Human Genome Project

GENETIC ROULETTE
The Human Genome Project is Ushering in a Biotech Revolution
Who’s Watching Out for Your Future in this Brave New World?

By Janet Basu
Illustration by Anita Kunz; photographs by Marcos Lujan


The unknown road

David Cox started on the path that would lead him to the Human Genome Project more than two decades ago in a tiny medical consulting room. He was a young pediatrician and geneticist, sitting hunched in a small chair, knee to knee with the parents of a newborn baby with Down syndrome.

Cox is a soft-spoken man with a calm, even manner. He has iron-black hair brushed back from a high forehead and dark eyes; when he looks at you, you feel the full force of his attention. That attention, and a voice that can quiet and soothe, was about all that he could offer these parents. He had few answers to their agonized questions. He could not predict their child’s future.

“The family always comes to you expecting the worst, protecting themselves against it,” he says. “But often, the worst is not what happens.”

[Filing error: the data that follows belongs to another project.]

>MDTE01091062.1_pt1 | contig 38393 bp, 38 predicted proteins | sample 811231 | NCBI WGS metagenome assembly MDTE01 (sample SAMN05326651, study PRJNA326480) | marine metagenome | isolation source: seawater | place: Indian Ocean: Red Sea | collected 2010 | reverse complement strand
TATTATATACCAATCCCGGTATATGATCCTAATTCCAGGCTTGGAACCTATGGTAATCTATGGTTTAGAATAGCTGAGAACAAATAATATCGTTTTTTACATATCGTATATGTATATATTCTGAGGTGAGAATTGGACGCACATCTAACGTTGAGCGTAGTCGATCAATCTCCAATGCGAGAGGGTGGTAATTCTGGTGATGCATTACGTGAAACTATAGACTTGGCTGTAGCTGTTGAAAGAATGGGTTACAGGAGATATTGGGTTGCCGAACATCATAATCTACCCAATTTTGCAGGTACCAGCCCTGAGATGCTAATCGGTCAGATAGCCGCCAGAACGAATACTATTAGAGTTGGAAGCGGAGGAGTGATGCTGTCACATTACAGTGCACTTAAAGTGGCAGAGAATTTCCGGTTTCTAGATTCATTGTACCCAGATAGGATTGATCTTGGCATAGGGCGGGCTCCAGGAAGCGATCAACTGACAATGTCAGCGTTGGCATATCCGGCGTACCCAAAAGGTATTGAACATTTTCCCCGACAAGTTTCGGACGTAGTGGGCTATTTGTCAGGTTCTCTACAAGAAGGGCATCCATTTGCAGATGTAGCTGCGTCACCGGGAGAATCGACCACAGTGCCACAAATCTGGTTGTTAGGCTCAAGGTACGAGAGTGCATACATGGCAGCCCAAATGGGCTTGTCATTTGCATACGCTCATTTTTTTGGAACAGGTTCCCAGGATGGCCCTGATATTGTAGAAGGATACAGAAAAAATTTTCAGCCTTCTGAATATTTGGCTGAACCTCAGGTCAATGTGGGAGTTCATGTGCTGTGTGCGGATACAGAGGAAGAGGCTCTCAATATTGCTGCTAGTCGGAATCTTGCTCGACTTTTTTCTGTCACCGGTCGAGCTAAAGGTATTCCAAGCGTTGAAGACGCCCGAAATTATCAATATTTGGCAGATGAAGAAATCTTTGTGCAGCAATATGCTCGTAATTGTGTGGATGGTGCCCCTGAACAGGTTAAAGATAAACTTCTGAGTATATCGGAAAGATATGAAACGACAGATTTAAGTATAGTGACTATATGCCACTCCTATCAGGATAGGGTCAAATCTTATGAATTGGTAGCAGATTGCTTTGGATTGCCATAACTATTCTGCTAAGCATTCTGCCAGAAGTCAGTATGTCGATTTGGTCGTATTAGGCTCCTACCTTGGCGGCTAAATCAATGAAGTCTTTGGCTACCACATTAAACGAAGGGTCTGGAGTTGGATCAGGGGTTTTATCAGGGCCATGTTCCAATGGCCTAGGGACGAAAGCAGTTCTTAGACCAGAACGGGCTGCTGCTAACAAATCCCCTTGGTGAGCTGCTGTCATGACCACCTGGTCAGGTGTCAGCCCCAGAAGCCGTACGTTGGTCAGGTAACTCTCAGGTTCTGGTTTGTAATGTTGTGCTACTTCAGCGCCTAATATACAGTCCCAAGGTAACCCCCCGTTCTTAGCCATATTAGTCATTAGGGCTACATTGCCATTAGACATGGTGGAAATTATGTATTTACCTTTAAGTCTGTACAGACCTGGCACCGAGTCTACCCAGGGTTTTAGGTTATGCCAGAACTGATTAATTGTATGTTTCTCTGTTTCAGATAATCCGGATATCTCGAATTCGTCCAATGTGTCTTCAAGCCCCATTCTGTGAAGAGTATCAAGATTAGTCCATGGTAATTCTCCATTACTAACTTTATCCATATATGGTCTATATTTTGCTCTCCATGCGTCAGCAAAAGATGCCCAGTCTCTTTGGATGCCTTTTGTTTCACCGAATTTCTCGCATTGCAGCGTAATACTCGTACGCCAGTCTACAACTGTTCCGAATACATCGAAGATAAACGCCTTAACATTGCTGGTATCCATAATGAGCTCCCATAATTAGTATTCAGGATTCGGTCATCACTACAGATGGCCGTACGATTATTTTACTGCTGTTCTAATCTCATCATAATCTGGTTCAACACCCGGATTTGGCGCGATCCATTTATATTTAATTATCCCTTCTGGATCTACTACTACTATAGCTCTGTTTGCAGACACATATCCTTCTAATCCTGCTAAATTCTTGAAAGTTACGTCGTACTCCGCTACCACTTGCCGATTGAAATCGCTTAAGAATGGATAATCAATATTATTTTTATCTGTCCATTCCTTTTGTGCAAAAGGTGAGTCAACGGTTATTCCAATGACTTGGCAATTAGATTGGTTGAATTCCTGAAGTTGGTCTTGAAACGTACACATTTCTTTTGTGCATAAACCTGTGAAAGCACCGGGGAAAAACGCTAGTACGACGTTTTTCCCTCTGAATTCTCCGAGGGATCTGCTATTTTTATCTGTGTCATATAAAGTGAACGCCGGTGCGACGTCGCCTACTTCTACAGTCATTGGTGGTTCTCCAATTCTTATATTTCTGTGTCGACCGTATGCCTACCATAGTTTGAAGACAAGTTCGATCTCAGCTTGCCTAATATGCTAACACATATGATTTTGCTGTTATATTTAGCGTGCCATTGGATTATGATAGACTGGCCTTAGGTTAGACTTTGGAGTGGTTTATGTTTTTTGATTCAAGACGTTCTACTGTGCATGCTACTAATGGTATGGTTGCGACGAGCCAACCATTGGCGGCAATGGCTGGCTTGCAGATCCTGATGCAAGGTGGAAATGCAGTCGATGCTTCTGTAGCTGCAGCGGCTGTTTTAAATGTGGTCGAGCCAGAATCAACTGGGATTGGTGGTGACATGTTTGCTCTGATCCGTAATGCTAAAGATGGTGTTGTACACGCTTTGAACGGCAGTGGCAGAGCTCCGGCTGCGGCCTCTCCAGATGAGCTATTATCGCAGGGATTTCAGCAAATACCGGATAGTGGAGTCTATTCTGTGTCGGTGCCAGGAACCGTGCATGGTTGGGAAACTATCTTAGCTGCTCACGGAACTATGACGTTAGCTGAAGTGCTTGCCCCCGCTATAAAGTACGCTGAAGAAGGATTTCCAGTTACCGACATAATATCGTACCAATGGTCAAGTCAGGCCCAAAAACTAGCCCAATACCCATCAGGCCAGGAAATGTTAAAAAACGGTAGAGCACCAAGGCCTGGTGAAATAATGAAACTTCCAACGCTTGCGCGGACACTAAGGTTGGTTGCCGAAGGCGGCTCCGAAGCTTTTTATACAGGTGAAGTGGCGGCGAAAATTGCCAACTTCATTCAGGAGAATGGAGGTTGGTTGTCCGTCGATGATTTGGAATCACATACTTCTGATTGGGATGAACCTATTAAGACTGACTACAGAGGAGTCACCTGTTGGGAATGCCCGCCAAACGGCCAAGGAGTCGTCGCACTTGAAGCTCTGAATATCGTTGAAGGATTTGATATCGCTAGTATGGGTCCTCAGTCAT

Down syndrome causes a loss of brain cells that leaves some children so retarded they cannot feed themselves. But others grow up to lead relatively independent lives. Part of the difference in those outcomes lies in the babies’ genes. Somewhere along the extra copy of Chromosome 21 that every Down baby is born with, there’s a mutation - almost certainly several mutations - that cause brain cells to degenerate too rapidly.

As a geneticist, Cox knew that if he could compare the chromosomes of many people with Down syndrome, he could find clues to explain why some lose more brain cells than others. He could offer parents a better understanding of their child’s genetics. Someday, he might be able to offer treatments to make the children’s lives easier. And the same clues might help explain the biology of other brain diseases like Alzheimer’s and schizophrenia.

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See also Discoveries in Genetics

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NOV/DEC 1996

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